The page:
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    If the only tool you have is a hammer, you tend to see every problem as a nail. 

    Abraham Maslow, Eating Problems for Breakfast by Tim Hansel, Word Publishing, 1988, p. 54.

    Experimental psychologists have long been studying the thinking process in solving problems. Here are some approaches you can use to improve your score as a problem solver:

    1. Consider the elements of the problem several times, until a pattern emerges that encompasses them all. This helps you get the total picture before you become lost in details.

    2. Don't make a hasty judgment. Avoid succumbing to the first interpretation that comes to mind.

    3. Try rearranging the elements of your problem. This may help uncover a familiar pattern previously masked by an unfamiliar arrangement.

    4. Attempt a different approach. A proficient problem solver has learned not to persist in one approach if it's obviously not working. He or she will jump from one approach to another until a solution is found.

    5. Take "time out" when you're stuck. This will permit you to get away from the problem and perhaps to be able to come back to it with a new perspective.

    6. Discuss your problem with others. This will cause you to consider aspects you might otherwise ignore. A listener can serve as a useful feedback source to reveal inconsistency in your reasoning if it exists.

    You cannot force a solution to a problem to come to mind. But you can keep your mind open so you can recognize possible paths to solutions when they present themselves.

    Bits & Pieces, June 24, 1993, pp. 9-11.

    For more than 20 years Professor Edwin R. Keedy of the University of Pennsylvania Law School used to start his first class by putting two figures on the blackboard 4 2.

    Then he would ask, "What's the solution?"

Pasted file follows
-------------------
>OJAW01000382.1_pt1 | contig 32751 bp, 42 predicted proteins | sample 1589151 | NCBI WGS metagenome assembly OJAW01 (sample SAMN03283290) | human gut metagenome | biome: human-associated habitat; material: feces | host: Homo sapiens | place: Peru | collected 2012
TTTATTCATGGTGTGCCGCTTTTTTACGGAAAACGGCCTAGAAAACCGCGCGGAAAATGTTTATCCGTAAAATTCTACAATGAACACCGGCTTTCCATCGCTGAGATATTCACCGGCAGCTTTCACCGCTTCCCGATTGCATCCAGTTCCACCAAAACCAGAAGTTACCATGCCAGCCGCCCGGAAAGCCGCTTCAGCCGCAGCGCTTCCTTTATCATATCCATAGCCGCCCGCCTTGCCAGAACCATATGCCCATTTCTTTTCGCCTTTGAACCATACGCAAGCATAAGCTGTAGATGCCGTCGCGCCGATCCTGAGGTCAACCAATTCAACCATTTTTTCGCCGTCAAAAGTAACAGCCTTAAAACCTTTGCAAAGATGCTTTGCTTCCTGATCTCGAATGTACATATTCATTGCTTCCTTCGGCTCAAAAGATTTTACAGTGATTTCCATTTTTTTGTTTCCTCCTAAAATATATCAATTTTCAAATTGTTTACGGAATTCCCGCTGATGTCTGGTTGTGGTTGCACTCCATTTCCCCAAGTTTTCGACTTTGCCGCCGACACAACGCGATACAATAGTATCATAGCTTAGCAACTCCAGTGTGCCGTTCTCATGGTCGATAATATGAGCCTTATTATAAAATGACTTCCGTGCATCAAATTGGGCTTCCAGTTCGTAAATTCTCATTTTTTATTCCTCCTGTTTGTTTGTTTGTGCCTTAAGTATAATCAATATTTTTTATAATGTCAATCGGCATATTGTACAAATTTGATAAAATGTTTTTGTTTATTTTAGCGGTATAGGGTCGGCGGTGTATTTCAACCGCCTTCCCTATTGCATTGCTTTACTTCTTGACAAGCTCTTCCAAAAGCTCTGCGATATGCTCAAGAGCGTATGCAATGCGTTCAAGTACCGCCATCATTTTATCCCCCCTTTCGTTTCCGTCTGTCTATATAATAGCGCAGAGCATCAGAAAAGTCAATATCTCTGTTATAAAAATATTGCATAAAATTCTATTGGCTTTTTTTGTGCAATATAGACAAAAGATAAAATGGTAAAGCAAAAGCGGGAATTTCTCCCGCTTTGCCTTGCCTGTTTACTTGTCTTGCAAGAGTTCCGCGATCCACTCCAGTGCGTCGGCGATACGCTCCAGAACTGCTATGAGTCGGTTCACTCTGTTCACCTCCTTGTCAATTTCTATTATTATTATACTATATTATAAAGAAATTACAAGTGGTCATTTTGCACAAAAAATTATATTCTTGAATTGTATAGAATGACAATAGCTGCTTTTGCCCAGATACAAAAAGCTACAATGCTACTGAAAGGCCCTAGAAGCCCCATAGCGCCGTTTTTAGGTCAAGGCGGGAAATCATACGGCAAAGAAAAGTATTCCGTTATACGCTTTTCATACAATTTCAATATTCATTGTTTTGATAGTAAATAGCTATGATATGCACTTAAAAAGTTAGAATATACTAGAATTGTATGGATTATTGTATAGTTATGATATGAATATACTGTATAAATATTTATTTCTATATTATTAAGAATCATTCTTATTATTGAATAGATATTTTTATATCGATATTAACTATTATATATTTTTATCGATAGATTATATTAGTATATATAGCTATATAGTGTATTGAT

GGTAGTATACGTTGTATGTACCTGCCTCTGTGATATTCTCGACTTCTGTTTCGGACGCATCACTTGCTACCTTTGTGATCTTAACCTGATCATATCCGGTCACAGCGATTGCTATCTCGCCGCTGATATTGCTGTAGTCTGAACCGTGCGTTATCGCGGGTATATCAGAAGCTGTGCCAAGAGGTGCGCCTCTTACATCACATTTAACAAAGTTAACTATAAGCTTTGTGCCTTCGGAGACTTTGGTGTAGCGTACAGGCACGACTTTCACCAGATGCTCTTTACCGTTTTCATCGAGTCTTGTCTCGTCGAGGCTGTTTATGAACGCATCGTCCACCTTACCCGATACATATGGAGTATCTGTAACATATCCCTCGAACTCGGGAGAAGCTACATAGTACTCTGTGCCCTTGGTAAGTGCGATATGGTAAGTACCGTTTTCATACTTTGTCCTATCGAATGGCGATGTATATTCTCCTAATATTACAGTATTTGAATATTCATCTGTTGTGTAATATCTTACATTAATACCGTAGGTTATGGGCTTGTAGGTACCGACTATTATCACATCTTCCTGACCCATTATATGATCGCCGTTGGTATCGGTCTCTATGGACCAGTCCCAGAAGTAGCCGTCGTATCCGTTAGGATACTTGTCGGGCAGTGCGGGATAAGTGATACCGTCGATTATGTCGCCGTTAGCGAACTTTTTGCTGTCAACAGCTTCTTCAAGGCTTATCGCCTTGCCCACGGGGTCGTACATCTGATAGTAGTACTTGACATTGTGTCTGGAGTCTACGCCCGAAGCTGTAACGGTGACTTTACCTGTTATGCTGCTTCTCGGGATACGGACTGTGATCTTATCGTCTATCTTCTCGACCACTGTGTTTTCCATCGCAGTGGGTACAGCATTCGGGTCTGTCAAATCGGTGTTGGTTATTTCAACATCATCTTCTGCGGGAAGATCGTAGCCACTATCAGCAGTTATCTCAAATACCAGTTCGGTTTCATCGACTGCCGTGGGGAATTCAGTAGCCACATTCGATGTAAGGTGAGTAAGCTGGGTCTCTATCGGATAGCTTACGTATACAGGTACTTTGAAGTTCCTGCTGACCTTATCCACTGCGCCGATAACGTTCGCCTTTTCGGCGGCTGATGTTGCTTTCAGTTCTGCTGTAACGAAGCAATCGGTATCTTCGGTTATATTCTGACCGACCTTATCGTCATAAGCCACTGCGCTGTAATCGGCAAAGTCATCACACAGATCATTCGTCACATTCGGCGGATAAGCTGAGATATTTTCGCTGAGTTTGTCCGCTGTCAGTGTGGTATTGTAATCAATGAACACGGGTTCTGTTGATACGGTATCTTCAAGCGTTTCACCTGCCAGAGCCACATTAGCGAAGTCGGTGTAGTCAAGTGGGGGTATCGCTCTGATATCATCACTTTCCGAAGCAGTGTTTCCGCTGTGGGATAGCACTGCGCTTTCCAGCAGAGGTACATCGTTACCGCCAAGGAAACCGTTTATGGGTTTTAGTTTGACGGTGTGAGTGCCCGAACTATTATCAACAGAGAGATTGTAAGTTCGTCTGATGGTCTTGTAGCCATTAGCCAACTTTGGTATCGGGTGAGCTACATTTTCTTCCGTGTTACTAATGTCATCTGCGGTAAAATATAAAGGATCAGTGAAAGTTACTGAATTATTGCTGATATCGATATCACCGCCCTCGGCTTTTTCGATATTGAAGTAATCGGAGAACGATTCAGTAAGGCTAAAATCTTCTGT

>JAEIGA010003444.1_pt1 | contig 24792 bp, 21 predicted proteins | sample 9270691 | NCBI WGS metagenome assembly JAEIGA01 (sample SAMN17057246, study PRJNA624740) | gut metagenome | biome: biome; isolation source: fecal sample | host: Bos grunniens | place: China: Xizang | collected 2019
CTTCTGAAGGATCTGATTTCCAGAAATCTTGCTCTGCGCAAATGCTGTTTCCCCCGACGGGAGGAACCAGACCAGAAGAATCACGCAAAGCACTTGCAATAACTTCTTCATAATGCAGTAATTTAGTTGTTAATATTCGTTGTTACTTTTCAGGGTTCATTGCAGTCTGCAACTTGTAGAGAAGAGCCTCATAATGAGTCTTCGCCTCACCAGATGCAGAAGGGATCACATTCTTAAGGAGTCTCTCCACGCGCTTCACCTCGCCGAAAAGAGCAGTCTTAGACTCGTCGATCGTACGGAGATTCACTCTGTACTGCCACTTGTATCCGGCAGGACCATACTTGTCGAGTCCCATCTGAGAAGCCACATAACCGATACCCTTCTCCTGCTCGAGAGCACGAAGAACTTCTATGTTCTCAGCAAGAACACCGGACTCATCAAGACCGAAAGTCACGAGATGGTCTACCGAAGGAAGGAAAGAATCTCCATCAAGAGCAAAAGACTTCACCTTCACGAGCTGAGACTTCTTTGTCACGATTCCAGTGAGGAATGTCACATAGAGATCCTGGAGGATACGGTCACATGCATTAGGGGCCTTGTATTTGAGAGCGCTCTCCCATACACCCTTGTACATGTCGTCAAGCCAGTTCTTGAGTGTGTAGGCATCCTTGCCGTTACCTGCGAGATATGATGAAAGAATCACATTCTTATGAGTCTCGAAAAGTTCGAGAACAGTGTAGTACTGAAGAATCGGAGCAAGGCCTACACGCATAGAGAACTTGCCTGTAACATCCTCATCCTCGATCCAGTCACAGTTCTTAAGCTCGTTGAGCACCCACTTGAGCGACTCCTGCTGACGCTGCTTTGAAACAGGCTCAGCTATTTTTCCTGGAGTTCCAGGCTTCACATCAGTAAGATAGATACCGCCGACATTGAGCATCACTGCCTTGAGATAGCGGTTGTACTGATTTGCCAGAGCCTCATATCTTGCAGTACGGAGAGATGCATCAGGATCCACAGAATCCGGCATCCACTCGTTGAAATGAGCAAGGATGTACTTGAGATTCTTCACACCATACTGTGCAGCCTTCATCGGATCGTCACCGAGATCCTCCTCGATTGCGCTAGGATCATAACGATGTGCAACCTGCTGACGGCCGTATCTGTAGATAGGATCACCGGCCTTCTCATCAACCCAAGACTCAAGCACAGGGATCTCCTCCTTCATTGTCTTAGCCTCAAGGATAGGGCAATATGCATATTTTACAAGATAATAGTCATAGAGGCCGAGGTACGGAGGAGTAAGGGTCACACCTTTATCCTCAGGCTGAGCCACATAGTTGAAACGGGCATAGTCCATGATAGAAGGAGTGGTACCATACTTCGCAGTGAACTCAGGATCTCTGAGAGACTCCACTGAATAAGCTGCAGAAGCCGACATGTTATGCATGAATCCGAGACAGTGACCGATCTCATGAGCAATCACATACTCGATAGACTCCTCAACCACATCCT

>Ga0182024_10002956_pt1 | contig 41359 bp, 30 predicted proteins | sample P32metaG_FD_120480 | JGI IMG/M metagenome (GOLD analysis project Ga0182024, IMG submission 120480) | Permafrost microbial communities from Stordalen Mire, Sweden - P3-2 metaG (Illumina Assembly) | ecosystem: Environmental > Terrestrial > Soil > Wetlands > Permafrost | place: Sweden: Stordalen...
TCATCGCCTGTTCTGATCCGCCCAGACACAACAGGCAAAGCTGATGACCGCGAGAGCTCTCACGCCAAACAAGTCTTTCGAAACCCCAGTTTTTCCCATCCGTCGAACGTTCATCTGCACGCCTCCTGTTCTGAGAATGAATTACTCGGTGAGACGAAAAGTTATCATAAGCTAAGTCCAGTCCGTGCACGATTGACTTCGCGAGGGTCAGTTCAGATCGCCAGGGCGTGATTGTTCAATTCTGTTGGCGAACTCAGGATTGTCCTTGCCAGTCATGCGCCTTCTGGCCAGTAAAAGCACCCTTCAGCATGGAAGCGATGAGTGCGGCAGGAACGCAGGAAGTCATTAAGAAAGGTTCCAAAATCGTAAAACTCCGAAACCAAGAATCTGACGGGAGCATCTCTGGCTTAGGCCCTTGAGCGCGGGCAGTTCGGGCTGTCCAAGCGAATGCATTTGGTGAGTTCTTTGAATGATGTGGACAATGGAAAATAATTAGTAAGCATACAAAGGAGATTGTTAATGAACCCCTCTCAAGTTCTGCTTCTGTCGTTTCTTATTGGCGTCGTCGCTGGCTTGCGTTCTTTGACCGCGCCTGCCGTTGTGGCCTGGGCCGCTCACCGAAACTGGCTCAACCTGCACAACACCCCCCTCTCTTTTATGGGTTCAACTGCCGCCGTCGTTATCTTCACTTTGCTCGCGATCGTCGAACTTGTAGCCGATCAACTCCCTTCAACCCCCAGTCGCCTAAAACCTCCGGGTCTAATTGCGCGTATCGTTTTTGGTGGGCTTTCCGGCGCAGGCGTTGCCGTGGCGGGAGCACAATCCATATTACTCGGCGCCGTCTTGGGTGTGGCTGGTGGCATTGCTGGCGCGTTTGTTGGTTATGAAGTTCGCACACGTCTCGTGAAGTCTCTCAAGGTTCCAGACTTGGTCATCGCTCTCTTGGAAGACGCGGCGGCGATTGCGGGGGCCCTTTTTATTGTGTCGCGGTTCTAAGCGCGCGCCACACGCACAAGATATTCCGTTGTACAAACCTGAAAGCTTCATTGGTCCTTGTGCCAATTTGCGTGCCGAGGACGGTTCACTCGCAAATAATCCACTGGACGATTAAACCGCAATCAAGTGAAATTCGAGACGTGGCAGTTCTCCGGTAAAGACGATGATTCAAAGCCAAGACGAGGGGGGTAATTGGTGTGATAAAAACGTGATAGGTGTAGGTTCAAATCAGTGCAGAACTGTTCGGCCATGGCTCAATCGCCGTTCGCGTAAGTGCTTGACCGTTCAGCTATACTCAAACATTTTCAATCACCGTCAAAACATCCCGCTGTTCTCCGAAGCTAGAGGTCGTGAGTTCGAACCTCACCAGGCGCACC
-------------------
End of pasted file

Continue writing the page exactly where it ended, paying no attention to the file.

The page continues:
One student would call out, "Six." Another would say

    "Two." Then several would shout out "Eight!" But the teacher would shake his head in the negative. Then Keedy would point out their collective error. "All of you failed to ask the key question: What is the problem? Gentlemen, unless you know what the problem is, you cannot possibly find the answer."

    This teacher knew that in law as in everyday life, too much time is spent trying to solve the wrong problem -- like polishing brass on a sinking ship.

    The problem is SIN-- The solution is JESUS!

    The Visitor, April 1984.

    When St. Petersburg, one of the most splendid and harmonious cities in Europe, was being laid out early in the eighteenth century, many large boulders brought by a glacier from Finland had to be removed. One particularly large rock was in the path of one of the principal avenues that had been planned, and bids were solicited for its removal. The bids submitted were very high. This was understandable, because at that time modern equipment did not exist and there were no high-powered explosives. As officials pondered what to do, a peasant presented himself and offered to get rid of the boulder for a much lower price than those submitted by other bidders. Since they had nothing to lose, officials gave the job to the peasant.

    The next morning he showed up with a crowd of other peasants carrying shovels. They began digging a huge hole next to the rock. The rock was propped up with timbers to prevent it from rolling into the hole. When the hole was deep enough, the timber props were removed and the rock dropped into the hole below the street level. It was then covered with dirt, and the excess dirt was carted away.

    It's an early example of what creative thinking can do to solve a problem. The unsuccessful bidders only thought about moving the rock from one place to another on the city's surface. The peasant looked at the problem from another angle. He considered another dimension -- up and down. He couldn't lift it up, so he put it underground. 

    Bits & Pieces, October 15, 1992, pp. 9-10.

    The way we generally strive for rights is by getting our fighting blood up; and I venture to say that is the long way and not the short way. If you come at me with your fists doubled, I think I can promise you that mine will double as fast as yours; but if you come to me and say, "Let us sit down and take counsel together, and, if we differ from one another, understand why it is that we differ from one another, just what the points at issue are," we will presently find that we are not so far apart after all, that the points on which we differ are few and the points on which we agree are many, and that if we only have the patience and the candor and the desire to get together, we will get together. 


    Woodrow Wilson, Bits & Pieces, September 17, 1992, pp. 14-15.